Saturday, Dec. 27, 2008 | 11:44 a.m.
As 2008 draws to a close, lists of the year’s top things are popping up around the Web. Keeping with the trend, here are a dozen interesting "top" lists that highlight the high and low points of the year that was 2008.
Staffers at the Smoking Gun filtered through thousands of headshots to give us their Cliff's Notes version, a 20-page photo collection of the funniest and notable po-po pics from across the country.
Some of the suspects are tattooed, some are famous, and others are just funny-looking. The hands-down favorite, however, is the montage at the top the list, "suspects busted in the act of advocating change."
From “Rock of Love” to “Real Housewives of New York” (and Atlanta), reality shows always have a generous dose of oh-no-they-didn’t. Jezebel chronicled the past year’s top 20 moments of reality show gold as part of their year-end wrap-up.
The site’s other lists – Elisabeth Hasselbeck’s 25 most annoying moments of 2008, the 10 best talk show moments of 2008, the 10 best “Judge Judy” moments of 2008, and the 2008 Photoshop hall of fame, especially – are also well worth your end-of-the-year while.
A ton of stuff was created in the past 365 days and Time took the liberty of ranking its favorites. The list includes the obscure, like German Olympian Dimitrij Ovtcharov's ping-pong serve and a "mobile, dexterous, social robot,” the über green (No. 35, airborne wind power, and No. 37, smog-eating cement) and creations drawn straight from the pages of a science fiction novel, like No. 28, the so-called “invisibility cloak.”
The Big Three, O.J. Simpson, Eliot Spitzer and a certain governor from Illinois... 2008 had no shortage of reputation missteps. The self-proclaimed "Reputation Doctor," Mike Paul, discusses a baker’s dozen of his favorite blunders.
From Michael Phelps’ Olympic gold medal wins to the New York Giant’s victory in Superbowl XLII, 2008 was a fantastic year for the sport enthusiast.
We enjoyed them as armchair athletes and can now relive them as online athletes thanks to Sports Illustrated’s gallery of the most visually pleasing and athletically thrilling moments of 2008.
Though Roger Ebert severed ties with his famed movie review program in July (after he hadn't appeared on the program for more than two years), the latter half of the iconic critiquing duo that was Siskel and Ebert (and later, Roper and Ebert) still knows his movies.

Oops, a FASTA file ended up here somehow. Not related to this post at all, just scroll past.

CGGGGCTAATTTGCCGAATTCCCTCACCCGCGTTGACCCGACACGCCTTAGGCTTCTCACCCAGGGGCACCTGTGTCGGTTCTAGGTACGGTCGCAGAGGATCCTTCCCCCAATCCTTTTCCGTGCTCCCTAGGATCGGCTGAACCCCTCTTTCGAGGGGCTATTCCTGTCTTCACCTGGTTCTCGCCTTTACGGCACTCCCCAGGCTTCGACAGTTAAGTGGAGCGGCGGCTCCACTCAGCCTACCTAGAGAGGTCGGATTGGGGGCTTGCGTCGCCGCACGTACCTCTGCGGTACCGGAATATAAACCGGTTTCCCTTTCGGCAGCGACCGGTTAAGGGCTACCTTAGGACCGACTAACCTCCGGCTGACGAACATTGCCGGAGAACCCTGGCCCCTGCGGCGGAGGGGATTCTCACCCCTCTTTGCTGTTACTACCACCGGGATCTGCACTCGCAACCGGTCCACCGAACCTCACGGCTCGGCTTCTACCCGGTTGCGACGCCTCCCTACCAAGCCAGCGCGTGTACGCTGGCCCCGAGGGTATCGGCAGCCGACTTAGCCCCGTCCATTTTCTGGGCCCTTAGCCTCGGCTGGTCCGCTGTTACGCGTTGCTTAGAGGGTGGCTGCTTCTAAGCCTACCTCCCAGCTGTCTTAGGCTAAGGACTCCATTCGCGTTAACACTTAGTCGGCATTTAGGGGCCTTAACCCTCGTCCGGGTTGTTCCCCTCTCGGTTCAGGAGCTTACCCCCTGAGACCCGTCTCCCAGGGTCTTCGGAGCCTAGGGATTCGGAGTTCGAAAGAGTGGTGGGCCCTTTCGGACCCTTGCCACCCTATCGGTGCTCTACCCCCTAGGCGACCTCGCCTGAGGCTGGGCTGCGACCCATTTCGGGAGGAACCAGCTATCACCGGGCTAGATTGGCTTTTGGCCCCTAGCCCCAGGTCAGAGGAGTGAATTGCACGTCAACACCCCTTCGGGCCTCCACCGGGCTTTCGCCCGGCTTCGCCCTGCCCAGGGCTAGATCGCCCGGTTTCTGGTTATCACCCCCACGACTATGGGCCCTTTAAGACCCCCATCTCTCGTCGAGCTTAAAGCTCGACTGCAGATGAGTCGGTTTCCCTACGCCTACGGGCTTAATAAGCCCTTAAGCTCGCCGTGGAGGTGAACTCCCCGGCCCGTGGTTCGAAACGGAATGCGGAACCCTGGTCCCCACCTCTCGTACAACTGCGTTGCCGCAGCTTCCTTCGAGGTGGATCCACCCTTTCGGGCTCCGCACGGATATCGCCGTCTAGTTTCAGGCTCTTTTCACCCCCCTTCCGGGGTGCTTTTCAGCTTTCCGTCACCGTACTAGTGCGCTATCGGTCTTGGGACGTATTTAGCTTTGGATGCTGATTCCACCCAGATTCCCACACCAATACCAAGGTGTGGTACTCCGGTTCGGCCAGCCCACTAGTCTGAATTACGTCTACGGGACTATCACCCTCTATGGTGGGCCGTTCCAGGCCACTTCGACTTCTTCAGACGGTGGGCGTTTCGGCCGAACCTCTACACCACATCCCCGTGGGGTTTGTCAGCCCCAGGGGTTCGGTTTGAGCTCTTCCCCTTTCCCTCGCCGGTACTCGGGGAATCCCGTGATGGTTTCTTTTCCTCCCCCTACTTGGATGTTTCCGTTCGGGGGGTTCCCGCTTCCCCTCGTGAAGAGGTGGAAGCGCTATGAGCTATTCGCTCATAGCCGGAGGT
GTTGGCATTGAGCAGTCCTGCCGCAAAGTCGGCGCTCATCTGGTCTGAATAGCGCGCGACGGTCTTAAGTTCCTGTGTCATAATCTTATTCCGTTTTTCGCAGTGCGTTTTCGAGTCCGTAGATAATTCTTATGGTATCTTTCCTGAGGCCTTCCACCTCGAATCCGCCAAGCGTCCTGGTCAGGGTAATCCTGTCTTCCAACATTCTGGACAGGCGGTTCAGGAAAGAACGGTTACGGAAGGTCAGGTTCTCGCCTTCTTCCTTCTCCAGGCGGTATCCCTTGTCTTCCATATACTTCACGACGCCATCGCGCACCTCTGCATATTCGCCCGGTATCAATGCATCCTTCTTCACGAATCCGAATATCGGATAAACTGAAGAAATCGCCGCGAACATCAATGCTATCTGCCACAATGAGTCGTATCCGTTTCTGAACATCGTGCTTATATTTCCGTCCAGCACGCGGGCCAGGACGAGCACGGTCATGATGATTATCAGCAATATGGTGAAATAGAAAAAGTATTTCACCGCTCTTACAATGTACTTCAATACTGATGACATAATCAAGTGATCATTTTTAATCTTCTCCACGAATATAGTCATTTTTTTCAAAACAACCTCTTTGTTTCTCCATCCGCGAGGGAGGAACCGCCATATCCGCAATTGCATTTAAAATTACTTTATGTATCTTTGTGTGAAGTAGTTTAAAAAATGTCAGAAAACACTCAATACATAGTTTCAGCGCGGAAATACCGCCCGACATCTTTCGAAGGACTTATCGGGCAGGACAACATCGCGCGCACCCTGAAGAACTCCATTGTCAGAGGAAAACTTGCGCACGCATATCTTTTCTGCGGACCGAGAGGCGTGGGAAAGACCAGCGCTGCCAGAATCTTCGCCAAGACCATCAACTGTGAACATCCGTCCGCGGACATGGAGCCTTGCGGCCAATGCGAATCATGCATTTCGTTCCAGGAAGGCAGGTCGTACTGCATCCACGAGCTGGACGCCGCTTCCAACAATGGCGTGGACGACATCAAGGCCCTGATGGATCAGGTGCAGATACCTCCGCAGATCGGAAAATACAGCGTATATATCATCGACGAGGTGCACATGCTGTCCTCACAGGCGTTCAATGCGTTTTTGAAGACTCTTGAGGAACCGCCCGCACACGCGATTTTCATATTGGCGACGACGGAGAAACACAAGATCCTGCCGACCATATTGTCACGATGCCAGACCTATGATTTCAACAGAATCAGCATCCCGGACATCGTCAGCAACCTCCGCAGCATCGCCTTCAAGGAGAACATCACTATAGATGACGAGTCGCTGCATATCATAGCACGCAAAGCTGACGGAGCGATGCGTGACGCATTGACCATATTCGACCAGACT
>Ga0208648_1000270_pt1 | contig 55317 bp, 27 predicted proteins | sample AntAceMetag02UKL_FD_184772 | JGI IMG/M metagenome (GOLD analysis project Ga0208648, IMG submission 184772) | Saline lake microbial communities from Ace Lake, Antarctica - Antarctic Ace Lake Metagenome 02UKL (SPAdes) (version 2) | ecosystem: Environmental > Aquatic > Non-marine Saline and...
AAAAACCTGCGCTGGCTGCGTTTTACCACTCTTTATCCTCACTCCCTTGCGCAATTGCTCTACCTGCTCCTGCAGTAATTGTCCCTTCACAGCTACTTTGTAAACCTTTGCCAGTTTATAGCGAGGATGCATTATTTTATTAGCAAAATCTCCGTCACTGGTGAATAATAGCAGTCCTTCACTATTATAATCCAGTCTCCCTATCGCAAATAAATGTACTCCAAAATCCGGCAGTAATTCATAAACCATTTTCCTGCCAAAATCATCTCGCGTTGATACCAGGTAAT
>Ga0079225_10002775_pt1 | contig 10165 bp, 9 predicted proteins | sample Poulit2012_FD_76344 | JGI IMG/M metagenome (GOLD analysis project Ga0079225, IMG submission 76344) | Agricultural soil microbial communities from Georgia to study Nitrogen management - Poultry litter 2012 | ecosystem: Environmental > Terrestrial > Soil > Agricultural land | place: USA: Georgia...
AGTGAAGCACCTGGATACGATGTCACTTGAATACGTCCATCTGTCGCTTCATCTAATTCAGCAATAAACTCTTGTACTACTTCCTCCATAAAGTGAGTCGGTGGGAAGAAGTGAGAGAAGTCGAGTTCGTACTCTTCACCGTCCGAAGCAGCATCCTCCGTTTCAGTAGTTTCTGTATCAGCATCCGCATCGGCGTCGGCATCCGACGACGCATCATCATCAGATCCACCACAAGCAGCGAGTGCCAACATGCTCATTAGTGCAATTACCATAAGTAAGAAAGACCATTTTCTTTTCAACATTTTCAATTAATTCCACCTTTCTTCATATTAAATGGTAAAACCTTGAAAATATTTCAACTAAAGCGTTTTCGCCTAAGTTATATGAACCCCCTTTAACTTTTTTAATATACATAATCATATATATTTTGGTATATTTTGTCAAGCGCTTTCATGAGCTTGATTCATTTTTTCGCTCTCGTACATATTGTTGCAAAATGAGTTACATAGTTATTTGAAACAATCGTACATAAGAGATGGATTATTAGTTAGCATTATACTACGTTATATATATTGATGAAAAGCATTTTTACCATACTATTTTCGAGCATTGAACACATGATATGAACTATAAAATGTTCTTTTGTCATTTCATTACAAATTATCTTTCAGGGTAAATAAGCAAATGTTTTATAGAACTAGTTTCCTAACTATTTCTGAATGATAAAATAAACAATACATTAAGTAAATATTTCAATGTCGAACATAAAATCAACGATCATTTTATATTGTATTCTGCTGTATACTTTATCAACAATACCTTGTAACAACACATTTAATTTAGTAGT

As such, the Pulitzer Prize for criticism award-winner still has the authority to tell us what was worth watching in 2008.
Delivering bang for the moviegoers’ buck, Ebert delivered two "best films" lists for the price of one, an alphabetical list of his 20 favorite films of the year and a five-film listing of his favorite documentaries.
As a special bonus, Ebert also awarded revered Canadian filmmaker Guy Madden a special "jury award" for his fantastical, fevered and bizarrely nostalgic exploration, "My Winnipeg."
Forget Entertainment Tonight's style sergeant, Cojo -- The Daily Mail has the European clout to blow the whistle on the best and worst dressers of the year.
The London-based paper also doled out awards for the best-dressed “yummy mummy-to-be,” the top “red carpet reinvention,” and “best bare-all,” among others.
The worst-dressed stars in a handful of equally clever categories were also named.
The 2008 election saw unprecedented campaign spending as candidates, political parties and interest groups dropped a staggering $5.3 billion on congressional and presidential races. (The presidential race alone gobbled up an estimated $2.4 of that.)
A considerable chunk of that change was spent on campaign videos -- and thanks to the kind folks at Time, we can relive the campaign that seemed like it would never end through the top 10 campaign videos. The list is just part of its wide-ranging "Top 10 everything of 2008" list.
Q: What did we learn in 2008?
A: If it sounds too good to be true, it probably is.
The IRS's list of widespread scams includes fuel tax credits (No. 4) and economic stimulus payment scams (No. 2). And if it sounds too far-fetched to be true (i.e., "unreasonable and unfounded claims to avoid paying the taxes they owe,") the IRS isn't buying it, either. And neither should you.
Despite his stellar effort, Bernard Madoff’s alleged Ponzi scheme didn’t make the cut.
Who better than Rolling Stone to tell us what we should've been listening to all year instead of trusting our musical selections to the random universe that is Pandora.
As expected, Guns n' Roses' highly anticipated but tepidly received album, ”Chinese Democracy,” didn't make the top 10. The surprise: It landed in the No. 12 spot.
Sonoma State University's Project Censored feeds our inner conspiracy theorist with its list of what it feels were the biggest news stories that didn't make the news -- including Kia's "Neoliberal Invasion of India," the military and corporate America's contamination of drinking water, and the one that revealed there was "No Hard Evidence Connecting Bin Laden to 9/11."
More and more, we turn to the Internet for answers to all of life’s little questions. Questions like, “What’s the five-day forecast?” “Who won last night’s game?” and “What are my friends up to?” are just the beginning.
Dictionary.com released a handful of compilations detailing the top Internet searches, including one that detailed the most popular questions people asked the all-knowing search engine.
While the most popular questions, “How do I get pregnant?” and “How do I lose weight?” were understandable, the seventh-most common question, "What is the meaning of life?" seemed a little much for the mighty search engine.
On another note, "maverick" topped Ask.com's list of top gainers, in front of “socialism,” “economy,” and “recession.”